Every solution to every problem is simple. It's the distance between the two where the mystery lies.
I was driving down a quiet country road with Clark, a pastoral area with flowers on either side of the road, a blue sky overhead. Clark reached over and turned on the radio and started singing to music I couldn't hear, his fingers tapping out the rhythm to match, his head bopping from side to side. I was singing along with him, even though I didn't know the words or even what song it was. But I didn't need to. We were driving and we were free, and I was happy.
And then the music changed. I still couldn't hear it, but I knew I didn't like it, whatever it was, and my smile faded as I stopped singing. I reached out to change the station, but no matter where I turned the dial (the dial? how old was this radio?), the same awful music kept coming out of the speakers. And now it wasn't music at all, just a loud buzzing sound that I wanted desperately to make stop. At the same time I noticed, without looking, that the car was now driving through a busy city street, and there were billboards everywhere. Cars honking, people rushing by on the sidewalks, and everywhere I looked, loud, gaudy billboards, stretching out for what looked like miles. But I couldn't read any of them.
And then I looked over at Clark to ask him to change the radio station for me, only now it was Sam driving the car, and the car was speeding up, beginning to go faster and faster. And I could see out of the corner of my eye that the billboards were rushing by on either side of the car, but all I could look at was my brother, and he was looking back at me with a sad smile, and his hands weren't even on the steering wheel. And as I looked at him he just shook his head back and forth, slowly, and held one finger over his lips as if to tell me to be quiet.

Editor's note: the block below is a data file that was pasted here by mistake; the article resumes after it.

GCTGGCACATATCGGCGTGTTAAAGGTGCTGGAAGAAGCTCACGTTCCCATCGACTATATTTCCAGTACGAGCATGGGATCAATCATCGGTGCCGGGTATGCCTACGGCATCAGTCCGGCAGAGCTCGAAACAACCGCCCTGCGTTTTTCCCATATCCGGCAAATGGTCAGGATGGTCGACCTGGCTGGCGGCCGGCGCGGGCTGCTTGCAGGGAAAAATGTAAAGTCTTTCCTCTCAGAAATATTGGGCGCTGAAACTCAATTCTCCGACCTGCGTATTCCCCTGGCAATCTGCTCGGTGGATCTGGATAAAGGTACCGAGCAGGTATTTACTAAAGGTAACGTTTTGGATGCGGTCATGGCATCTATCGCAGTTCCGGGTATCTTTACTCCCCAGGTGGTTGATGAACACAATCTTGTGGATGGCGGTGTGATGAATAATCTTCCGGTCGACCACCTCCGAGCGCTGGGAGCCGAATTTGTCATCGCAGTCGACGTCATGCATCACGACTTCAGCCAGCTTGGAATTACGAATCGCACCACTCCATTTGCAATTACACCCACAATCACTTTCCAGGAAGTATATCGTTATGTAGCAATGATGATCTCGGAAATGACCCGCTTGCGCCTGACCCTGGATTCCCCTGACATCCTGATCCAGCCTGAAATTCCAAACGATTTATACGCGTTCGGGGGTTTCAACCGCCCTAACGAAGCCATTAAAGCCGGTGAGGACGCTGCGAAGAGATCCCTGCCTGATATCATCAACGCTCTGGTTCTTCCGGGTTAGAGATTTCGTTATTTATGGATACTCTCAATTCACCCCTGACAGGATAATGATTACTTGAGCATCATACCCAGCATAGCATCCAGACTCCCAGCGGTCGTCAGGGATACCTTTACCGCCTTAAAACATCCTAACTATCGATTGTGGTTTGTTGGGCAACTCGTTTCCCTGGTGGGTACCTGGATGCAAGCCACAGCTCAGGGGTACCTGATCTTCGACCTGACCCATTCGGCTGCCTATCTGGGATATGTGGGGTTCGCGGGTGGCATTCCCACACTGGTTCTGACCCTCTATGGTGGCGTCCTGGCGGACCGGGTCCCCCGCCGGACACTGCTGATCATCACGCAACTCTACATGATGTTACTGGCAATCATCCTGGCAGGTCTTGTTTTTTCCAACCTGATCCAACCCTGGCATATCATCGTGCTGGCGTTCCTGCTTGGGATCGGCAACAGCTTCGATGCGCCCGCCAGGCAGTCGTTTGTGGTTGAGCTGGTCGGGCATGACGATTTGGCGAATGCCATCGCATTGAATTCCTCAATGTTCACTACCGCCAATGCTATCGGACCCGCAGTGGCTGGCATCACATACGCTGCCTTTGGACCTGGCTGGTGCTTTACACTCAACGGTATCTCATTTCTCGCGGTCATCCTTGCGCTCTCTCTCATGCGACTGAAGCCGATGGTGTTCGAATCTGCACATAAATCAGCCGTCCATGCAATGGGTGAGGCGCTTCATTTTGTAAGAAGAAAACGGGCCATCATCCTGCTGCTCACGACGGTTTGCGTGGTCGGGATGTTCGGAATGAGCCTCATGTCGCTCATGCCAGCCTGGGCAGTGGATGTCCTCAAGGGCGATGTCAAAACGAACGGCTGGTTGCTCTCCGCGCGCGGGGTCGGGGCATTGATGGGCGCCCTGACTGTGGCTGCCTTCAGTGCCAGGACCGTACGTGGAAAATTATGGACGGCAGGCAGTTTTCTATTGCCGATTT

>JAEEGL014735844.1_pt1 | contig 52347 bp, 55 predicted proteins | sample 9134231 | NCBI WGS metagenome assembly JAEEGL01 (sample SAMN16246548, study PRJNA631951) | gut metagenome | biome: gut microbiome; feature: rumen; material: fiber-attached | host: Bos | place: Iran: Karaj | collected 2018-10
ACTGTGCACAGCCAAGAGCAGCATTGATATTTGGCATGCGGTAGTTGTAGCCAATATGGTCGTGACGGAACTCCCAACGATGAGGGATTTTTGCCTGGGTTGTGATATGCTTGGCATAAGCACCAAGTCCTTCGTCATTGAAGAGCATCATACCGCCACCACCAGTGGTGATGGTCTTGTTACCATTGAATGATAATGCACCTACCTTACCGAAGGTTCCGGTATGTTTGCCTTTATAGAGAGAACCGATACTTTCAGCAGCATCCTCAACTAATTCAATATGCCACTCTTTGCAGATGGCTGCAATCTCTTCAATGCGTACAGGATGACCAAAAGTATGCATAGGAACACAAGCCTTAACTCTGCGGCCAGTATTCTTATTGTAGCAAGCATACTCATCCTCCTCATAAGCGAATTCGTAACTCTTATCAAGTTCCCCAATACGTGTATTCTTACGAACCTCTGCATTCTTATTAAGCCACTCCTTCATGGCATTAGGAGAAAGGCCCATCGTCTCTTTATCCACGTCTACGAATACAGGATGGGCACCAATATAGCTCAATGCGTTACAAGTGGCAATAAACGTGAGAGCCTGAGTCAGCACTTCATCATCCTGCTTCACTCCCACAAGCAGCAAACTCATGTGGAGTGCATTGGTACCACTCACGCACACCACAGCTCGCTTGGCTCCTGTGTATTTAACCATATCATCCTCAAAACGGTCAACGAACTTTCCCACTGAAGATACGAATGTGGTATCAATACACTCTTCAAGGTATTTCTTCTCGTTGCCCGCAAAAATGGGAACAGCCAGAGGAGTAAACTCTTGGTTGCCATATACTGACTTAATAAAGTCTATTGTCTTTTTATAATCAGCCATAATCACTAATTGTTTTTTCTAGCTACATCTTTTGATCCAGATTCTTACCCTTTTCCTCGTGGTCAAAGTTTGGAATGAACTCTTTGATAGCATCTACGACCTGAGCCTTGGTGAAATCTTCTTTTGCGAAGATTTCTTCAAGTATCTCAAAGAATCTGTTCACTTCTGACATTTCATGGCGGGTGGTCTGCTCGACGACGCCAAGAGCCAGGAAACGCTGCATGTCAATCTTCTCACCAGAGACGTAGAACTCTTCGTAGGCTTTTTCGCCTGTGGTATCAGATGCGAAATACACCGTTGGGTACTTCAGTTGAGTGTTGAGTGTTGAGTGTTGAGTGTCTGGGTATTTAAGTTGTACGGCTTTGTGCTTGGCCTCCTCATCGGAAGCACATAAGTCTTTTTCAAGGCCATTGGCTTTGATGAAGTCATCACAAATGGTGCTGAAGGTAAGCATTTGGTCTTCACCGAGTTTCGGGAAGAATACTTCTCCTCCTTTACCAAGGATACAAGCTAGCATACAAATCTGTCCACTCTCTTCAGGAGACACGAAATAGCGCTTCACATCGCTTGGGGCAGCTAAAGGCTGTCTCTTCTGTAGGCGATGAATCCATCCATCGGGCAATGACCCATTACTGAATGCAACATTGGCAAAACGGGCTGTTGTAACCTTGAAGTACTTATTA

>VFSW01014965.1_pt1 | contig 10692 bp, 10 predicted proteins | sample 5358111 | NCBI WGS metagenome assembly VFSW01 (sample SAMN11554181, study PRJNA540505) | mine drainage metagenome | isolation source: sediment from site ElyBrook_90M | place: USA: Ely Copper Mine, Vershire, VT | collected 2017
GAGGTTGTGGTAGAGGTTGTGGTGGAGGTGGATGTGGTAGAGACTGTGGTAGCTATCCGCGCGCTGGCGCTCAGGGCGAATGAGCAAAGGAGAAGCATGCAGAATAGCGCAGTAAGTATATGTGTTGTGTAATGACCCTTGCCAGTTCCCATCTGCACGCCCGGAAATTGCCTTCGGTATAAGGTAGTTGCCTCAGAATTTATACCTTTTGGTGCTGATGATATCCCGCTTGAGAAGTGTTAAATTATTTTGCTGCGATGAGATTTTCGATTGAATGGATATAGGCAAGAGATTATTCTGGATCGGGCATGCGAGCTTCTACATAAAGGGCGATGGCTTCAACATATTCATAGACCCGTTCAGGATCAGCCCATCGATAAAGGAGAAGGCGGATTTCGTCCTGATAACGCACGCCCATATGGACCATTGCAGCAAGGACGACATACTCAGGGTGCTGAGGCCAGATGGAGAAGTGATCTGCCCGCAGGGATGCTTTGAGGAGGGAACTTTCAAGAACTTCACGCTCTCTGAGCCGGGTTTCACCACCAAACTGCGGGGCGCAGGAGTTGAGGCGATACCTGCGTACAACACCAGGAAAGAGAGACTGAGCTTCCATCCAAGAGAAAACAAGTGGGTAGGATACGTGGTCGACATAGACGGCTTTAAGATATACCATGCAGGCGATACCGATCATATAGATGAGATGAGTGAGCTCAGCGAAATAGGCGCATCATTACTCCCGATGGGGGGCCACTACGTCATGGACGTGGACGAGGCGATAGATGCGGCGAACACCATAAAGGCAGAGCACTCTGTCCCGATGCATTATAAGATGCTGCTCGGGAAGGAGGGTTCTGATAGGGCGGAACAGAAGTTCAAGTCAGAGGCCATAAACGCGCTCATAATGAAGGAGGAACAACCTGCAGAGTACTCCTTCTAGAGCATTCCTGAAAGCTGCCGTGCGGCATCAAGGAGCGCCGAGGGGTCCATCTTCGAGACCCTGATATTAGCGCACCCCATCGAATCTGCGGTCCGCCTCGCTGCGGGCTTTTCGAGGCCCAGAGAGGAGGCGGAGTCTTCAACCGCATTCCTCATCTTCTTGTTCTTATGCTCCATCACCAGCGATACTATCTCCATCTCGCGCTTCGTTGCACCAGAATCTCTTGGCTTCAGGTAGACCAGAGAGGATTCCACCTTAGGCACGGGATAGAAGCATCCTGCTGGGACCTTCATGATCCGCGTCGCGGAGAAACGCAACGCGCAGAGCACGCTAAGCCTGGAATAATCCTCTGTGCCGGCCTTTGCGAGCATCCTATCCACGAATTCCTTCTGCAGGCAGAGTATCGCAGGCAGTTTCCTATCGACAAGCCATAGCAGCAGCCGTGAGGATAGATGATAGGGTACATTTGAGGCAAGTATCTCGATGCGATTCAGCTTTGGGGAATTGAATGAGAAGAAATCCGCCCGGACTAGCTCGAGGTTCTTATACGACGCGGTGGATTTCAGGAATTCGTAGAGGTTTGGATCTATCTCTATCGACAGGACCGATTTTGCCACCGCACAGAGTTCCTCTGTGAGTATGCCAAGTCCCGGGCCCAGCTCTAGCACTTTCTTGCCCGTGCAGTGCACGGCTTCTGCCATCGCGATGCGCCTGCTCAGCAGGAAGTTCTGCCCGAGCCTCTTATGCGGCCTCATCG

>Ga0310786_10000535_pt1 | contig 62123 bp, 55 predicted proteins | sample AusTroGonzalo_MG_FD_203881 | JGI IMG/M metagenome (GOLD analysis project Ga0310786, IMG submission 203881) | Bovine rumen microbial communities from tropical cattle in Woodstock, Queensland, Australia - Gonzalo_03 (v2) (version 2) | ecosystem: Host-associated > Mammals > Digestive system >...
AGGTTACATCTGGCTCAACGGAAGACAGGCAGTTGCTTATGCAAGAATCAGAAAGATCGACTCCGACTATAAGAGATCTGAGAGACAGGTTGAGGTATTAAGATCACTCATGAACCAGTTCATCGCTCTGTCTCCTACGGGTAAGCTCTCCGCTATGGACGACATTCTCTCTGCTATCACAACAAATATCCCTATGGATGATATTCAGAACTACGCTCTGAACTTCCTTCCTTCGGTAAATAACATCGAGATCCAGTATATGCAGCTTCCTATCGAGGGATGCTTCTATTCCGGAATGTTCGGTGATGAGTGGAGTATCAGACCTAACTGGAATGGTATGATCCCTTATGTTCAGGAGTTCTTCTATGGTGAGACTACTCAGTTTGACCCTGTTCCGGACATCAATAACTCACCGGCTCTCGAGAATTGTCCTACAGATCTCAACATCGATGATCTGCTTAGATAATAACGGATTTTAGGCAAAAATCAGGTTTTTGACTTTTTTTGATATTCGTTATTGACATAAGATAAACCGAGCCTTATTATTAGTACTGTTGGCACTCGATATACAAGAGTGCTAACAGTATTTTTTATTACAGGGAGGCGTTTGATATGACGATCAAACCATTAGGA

But I couldn't be quiet because the car was speeding up, and we were about to crash into a billboard even though the billboard always disappeared as we got closer to it. Still, in my dream I was beginning to panic, pushing my foot through the floorboard as if trying to push on the brake, bracing myself against the seat for the impact I knew was coming. I reached frantically for Sam's hand but found only the empty leather seat where he had just been.
The car sped up again, and now I was alone in the car, driving straight at the biggest billboard I had ever seen. All around me I could hear the sounds of other cars speeding, racing, careening straight towards the billboard and their own destruction, taking me with them. I was going too fast to see the faces of the people around me, but somehow I knew that Regina and the rest of the Disgruntled were all there, laughing, oblivious to the disaster that awaited them as well as me.
The giant billboard in front of me took over my whole field of vision, making me feel like I was about to be swallowed up in the darkness in the middle of the sign. But as I got closer, the dark center of the billboard became a mouth. It was my dad's mouth, a cavernous circle large enough to swallow the car with me in it, whole. But now the mouth was opening and closing while Dad's voice said, over and over, "Get off of Facetime! Get off of Facetime!" If the car kept up the way it was going, we would run right into Dad's teeth, which jutted up alarmingly from the edge of the black circle and moved up and down as he spoke. I tried to scream, and suddenly woke up.
I was sitting upright in bed, Clark snoring gently beside me. There were no cars and no billboards, no cavernous mouth with oversized teeth waiting to tear me up. Just Clark and our safe bedroom, and the curtains fluttering in the air coming out of the vents on this muggy summer night. But there was my dad's voice, still ringing in my ears. "Get off of Facetime . . . get off of Facetime . . . go get your own page!"
Dad didn't know anything about computers, but on this subject he was a genius. I don't know why I hadn't done it before. I had been too scared, I guess, but now that everything about Sam was out in the open, I had nothing to lose.
And that was how I started my own blog. I started designing it at three o'clock in the morning and by seven, when Clark woke up, I had already published my first entry.